A month before the Dutch vote, should the markets be more worried about Europe’s political risks? True, five year CDS spreads, the classic worry-ometer, have widened a little but they remain well below 2011-12 levels. So let’s play devil’s advocate.
Conventional Wisdom. Harvard economist JK Galbraith coined the phrase “conventional wisdom” 60 years ago to describe commonplace beliefs which are acceptable and comfortable. Here is today’s conventional wisdom in six easy stages:
- The three key threats are Geert Wilders in the Netherlands, Marine Le Pen in France and Alternative fur Deutschland in Germany
- Geert Wilders will win the most votes but will not win power. The likely outcome is a five or six party coalition led by the current prime minister, Mark Rutte.
- Marine Le Pen will win the first round of presidential voting but lose the crucial, second round no matter who she faces.
- AfD is only polling around 12% of the vote compared with 30% for Martin Schulz’s SPD and 33% for Angela Merkel’s CDU and has little chance of doing much better
- In practice, a bigger problem for European markets is the ECB and its QE programme
- And, finally, there were big political shocks last year, namely Brexit and Trump, but the markets rode them without trouble
Unconventional Wisdom. Let’s see if we can dent that narrative. We agree that Wilders will not be the next Dutch PM. Moreover, Merkel and Schulz are strong favourites and will see off Frauke Petry. Thus, we should focus upon Marine Le Pen.
Le Pen, 48, is at the height of her political powers whereas Francois Fillon is fighting a corruption scandal and Emmanuel Macron, 39, is relatively inexperienced. In fact, she called Macron “my ideal opponent”: he is affluent, young, liberal and cosmopolitan.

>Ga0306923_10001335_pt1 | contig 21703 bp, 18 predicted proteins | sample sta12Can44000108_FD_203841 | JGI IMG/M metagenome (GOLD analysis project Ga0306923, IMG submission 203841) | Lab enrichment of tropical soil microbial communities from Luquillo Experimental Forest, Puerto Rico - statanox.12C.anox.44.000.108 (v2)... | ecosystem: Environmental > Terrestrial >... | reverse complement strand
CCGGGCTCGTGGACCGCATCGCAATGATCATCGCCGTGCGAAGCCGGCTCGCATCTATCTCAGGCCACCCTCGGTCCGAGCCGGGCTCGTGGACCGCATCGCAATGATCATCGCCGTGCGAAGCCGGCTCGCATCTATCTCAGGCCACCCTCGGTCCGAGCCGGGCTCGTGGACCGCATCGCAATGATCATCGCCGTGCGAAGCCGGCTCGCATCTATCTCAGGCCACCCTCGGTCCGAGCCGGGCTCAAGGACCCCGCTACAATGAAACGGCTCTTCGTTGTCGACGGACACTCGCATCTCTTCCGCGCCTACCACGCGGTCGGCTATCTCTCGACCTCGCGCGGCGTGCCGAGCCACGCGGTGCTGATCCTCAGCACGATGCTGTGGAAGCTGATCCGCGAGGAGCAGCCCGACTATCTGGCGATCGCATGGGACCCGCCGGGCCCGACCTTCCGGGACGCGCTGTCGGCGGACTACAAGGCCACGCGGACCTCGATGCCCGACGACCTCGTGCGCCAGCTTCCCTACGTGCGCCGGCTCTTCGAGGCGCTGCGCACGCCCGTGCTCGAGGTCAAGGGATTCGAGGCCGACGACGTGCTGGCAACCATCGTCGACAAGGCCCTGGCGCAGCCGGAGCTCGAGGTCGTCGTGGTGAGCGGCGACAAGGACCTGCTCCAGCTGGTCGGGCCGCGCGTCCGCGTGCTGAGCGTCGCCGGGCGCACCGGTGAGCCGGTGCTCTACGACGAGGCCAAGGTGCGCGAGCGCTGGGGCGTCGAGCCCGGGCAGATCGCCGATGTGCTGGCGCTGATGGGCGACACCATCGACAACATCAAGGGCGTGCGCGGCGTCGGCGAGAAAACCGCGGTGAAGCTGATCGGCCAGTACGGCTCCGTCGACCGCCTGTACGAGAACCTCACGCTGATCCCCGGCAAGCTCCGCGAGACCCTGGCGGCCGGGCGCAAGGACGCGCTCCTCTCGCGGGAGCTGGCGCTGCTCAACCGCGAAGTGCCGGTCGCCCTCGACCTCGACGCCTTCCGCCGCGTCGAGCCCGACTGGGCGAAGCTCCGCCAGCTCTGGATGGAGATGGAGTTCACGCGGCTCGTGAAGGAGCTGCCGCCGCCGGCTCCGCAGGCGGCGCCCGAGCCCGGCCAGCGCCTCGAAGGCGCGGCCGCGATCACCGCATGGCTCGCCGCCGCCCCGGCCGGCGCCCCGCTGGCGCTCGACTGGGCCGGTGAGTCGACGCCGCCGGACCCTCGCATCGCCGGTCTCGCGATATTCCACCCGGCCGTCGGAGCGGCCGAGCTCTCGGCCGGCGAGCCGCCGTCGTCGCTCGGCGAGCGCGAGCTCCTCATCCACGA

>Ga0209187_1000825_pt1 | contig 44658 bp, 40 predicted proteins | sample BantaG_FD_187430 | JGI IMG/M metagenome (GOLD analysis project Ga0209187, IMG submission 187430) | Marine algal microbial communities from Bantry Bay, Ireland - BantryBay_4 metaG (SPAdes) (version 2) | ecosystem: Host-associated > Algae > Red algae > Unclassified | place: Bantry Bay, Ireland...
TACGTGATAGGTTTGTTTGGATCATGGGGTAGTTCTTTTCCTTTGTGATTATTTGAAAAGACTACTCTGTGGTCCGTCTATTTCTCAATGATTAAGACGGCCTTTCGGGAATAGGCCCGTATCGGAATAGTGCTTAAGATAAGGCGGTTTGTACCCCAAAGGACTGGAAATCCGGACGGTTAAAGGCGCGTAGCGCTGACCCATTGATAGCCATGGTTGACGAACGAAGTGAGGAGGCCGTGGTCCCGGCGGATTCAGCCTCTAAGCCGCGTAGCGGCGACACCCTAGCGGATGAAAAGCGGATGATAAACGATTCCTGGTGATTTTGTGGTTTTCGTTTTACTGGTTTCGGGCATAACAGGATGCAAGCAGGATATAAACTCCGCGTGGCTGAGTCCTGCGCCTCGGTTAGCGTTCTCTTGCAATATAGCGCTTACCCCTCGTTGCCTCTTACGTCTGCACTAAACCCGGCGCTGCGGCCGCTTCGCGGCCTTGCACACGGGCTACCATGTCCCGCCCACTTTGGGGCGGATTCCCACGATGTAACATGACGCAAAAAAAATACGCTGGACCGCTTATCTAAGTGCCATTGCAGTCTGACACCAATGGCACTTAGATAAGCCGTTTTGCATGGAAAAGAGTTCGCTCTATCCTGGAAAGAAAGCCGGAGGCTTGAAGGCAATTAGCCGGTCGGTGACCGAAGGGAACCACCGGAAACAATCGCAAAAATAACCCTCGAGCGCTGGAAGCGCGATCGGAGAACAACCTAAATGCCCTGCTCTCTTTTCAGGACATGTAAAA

She has abandoned some of Front National’s more extreme policies such as the death penalty and focuses upon globalisation, the ruling elite and the EU. What is the French for “take back control”?
Like Trump, she is a charismatic candidate facing some bland opponents. She is a good television performer; she appeals to the younger generation; and she is a campaigner with a cause. No one thought Donald Trump would win; no one thinks Marine Le Pen will. And if Le Pen does win, she has promised an EU referendum within six months.
However, she faces two big obstacles. First, high disapproval ratings among non-Front National supporters – a case of Anyone But Marine for many people. Second, the EU gets high approval ratings among French voters, by 60% against 28%, which makes her anti-EU message a tough sell.
Investment Conclusion. The French election is a binary event – a Macron win would be good for French assets; a Le Pen win would be bad. Thus, assigning probabilities to outcomes is not that helpful. Perhaps the best long only strategy is to ride the rally for now but to head for the exit if Marine Le Pen’s second round polls versus Macron move decisively above 40%.
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